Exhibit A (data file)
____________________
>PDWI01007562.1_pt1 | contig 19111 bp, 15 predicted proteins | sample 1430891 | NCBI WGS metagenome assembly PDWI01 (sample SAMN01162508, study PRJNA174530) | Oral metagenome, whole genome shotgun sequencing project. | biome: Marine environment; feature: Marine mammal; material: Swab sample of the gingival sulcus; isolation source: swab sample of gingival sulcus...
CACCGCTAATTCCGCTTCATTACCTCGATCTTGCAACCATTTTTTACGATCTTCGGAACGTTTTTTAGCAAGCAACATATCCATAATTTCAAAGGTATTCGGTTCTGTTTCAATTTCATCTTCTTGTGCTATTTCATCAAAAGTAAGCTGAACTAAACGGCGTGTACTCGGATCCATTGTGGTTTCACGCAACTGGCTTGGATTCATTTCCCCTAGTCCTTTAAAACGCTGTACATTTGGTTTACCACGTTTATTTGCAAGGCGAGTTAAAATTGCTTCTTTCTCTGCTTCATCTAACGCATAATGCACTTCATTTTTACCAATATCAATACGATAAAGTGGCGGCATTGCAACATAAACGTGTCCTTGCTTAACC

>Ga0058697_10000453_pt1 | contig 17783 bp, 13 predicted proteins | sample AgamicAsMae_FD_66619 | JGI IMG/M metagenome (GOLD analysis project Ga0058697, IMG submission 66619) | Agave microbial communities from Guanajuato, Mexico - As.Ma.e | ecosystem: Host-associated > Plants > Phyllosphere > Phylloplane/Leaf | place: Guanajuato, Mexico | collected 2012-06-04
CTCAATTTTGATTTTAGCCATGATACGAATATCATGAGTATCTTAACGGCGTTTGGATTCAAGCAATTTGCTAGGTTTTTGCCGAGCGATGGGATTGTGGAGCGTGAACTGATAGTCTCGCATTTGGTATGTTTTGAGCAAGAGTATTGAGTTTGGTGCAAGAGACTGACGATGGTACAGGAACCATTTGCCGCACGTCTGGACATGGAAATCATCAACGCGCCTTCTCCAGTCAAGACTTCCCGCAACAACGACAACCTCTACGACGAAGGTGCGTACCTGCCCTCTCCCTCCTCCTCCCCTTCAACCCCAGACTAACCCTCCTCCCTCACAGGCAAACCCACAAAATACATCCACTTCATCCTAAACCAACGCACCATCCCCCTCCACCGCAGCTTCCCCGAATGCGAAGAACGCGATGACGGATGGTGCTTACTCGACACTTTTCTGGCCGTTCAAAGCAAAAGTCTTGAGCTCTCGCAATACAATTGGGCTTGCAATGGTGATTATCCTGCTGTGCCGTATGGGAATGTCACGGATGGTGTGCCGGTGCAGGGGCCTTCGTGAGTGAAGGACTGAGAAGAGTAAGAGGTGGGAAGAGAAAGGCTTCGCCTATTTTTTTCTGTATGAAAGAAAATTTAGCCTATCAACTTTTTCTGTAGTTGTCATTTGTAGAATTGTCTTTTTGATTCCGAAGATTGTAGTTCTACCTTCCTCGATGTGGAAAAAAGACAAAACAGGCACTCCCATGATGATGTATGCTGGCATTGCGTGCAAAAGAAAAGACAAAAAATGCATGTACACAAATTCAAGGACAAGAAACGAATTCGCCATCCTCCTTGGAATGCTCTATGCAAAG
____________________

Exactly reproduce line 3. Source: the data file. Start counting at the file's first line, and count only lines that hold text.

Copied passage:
>Ga0058697_10000453_pt1 | contig 17783 bp, 13 predicted proteins | sample AgamicAsMae_FD_66619 | JGI IMG/M metagenome (GOLD analysis project Ga0058697, IMG submission 66619) | Agave microbial communities from Guanajuato, Mexico - As.Ma.e | ecosystem: Host-associated > Plants > Phyllosphere > Phylloplane/Leaf | place: Guanajuato, Mexico | collected 2012-06-04